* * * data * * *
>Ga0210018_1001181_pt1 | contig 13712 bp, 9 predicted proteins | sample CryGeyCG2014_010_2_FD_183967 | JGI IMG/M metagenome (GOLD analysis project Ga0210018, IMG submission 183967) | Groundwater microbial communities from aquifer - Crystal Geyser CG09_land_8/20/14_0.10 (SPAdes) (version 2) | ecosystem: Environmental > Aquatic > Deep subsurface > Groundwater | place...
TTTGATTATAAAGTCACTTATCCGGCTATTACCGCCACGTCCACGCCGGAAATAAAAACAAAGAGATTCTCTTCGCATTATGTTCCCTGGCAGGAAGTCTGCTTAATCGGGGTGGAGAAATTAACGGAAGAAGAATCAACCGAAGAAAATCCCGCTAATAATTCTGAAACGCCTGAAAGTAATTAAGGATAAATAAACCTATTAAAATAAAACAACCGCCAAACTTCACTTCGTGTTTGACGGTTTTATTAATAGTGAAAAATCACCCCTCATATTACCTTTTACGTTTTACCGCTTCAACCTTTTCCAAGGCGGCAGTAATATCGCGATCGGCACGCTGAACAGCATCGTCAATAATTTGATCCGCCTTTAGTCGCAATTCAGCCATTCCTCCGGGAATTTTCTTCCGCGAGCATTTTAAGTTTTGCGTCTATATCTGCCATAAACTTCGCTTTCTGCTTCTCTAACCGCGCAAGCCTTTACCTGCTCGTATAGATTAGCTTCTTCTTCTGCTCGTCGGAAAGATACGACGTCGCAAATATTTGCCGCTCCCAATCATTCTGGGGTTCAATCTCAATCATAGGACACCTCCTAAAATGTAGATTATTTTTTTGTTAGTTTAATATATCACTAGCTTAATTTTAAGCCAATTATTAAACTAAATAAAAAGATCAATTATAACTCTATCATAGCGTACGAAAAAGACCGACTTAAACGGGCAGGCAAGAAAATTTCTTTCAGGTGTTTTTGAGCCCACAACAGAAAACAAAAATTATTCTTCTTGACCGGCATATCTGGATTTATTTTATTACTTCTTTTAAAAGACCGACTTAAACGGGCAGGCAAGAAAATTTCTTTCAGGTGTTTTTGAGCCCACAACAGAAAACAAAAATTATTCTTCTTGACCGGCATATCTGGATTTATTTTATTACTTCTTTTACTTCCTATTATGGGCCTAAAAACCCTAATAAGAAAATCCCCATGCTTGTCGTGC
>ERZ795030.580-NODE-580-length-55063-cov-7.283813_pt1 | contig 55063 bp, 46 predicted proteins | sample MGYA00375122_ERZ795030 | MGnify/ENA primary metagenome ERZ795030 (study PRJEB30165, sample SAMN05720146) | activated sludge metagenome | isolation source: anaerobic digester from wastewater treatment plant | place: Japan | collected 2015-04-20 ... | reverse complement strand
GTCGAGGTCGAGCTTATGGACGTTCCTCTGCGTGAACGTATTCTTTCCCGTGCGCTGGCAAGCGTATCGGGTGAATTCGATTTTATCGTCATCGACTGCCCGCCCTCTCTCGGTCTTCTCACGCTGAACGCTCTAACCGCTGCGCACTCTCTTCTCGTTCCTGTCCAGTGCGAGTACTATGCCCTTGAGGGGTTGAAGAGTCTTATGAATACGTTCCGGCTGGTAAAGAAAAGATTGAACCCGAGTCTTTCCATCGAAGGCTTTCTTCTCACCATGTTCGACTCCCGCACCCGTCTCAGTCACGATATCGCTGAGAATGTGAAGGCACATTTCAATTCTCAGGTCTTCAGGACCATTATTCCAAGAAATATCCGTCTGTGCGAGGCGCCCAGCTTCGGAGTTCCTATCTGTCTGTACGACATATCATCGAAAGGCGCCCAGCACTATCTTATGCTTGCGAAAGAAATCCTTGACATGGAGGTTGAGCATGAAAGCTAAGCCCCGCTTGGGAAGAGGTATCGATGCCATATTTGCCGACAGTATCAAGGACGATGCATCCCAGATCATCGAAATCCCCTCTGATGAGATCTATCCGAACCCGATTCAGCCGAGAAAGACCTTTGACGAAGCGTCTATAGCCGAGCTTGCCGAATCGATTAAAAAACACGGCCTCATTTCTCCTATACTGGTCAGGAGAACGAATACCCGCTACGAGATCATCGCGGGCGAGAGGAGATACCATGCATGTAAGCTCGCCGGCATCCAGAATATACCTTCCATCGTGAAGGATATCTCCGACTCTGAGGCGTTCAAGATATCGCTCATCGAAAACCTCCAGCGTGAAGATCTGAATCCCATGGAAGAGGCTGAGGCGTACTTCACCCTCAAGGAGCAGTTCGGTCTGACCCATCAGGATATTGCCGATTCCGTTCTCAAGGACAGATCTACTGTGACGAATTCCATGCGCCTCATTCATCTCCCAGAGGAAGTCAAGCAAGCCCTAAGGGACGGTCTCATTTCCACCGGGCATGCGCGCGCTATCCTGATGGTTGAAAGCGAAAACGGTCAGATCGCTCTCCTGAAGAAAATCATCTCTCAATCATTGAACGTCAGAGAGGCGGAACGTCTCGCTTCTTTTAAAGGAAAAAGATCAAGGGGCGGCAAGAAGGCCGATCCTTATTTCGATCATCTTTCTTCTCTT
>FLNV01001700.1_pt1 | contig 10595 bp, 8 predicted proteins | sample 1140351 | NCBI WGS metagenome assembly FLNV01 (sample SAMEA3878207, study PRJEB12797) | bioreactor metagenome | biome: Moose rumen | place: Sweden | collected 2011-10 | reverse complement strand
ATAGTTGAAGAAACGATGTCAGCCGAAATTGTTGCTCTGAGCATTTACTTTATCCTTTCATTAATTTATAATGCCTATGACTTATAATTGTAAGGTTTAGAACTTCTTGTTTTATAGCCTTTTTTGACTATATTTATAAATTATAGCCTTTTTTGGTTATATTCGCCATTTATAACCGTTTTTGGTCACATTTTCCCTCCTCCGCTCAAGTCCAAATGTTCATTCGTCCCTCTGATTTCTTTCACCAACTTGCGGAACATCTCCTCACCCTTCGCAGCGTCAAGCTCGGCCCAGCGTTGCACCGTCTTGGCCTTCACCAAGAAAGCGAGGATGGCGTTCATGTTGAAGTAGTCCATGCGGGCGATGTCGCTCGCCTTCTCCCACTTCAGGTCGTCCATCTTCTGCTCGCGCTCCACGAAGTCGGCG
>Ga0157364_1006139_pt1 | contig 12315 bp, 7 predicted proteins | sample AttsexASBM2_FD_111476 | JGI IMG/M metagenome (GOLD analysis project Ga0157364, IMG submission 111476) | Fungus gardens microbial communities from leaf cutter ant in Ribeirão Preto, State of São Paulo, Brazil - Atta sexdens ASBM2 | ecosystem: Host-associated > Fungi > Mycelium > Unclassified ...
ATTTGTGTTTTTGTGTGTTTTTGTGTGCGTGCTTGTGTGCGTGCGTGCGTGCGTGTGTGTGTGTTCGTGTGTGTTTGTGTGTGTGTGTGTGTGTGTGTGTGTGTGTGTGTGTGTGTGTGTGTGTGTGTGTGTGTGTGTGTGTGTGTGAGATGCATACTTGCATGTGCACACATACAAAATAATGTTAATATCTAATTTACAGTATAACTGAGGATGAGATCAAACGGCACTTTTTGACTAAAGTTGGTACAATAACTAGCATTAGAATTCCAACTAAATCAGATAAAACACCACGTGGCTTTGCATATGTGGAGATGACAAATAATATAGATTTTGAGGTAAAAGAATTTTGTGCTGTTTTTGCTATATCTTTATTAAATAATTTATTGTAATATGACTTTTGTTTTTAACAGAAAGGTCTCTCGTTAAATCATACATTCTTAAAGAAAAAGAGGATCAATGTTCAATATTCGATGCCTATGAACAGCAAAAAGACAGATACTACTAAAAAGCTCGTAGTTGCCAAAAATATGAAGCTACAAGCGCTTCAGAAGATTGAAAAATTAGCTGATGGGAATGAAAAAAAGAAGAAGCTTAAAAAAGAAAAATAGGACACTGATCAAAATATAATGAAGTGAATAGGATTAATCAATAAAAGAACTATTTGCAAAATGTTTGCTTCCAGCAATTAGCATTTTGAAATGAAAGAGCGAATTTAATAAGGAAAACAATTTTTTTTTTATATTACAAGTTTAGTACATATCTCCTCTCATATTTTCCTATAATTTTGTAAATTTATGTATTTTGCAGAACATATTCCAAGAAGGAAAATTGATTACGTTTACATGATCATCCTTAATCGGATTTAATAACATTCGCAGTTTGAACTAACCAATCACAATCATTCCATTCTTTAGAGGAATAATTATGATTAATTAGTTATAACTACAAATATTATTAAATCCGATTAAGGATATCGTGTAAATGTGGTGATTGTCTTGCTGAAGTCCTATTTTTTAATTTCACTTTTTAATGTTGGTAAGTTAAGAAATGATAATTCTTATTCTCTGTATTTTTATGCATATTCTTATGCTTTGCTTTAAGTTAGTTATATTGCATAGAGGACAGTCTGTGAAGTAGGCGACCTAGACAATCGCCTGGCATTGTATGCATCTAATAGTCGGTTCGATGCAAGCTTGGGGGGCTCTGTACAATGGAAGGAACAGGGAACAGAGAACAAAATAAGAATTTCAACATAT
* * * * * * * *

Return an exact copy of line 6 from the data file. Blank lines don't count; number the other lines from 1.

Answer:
ATAGTTGAAGAAACGATGTCAGCCGAAATTGTTGCTCTGAGCATTTACTTTATCCTTTCATTAATTTATAATGCCTATGACTTATAATTGTAAGGTTTAGAACTTCTTGTTTTATAGCCTTTTTTGACTATATTTATAAATTATAGCCTTTTTTGGTTATATTCGCCATTTATAACCGTTTTTGGTCACATTTTCCCTCCTCCGCTCAAGTCCAAATGTTCATTCGTCCCTCTGATTTCTTTCACCAACTTGCGGAACATCTCCTCACCCTTCGCAGCGTCAAGCTCGGCCCAGCGTTGCACCGTCTTGGCCTTCACCAAGAAAGCGAGGATGGCGTTCATGTTGAAGTAGTCCATGCGGGCGATGTCGCTCGCCTTCTCCCACTTCAGGTCGTCCATCTTCTGCTCGCGCTCCACGAAGTCGGCG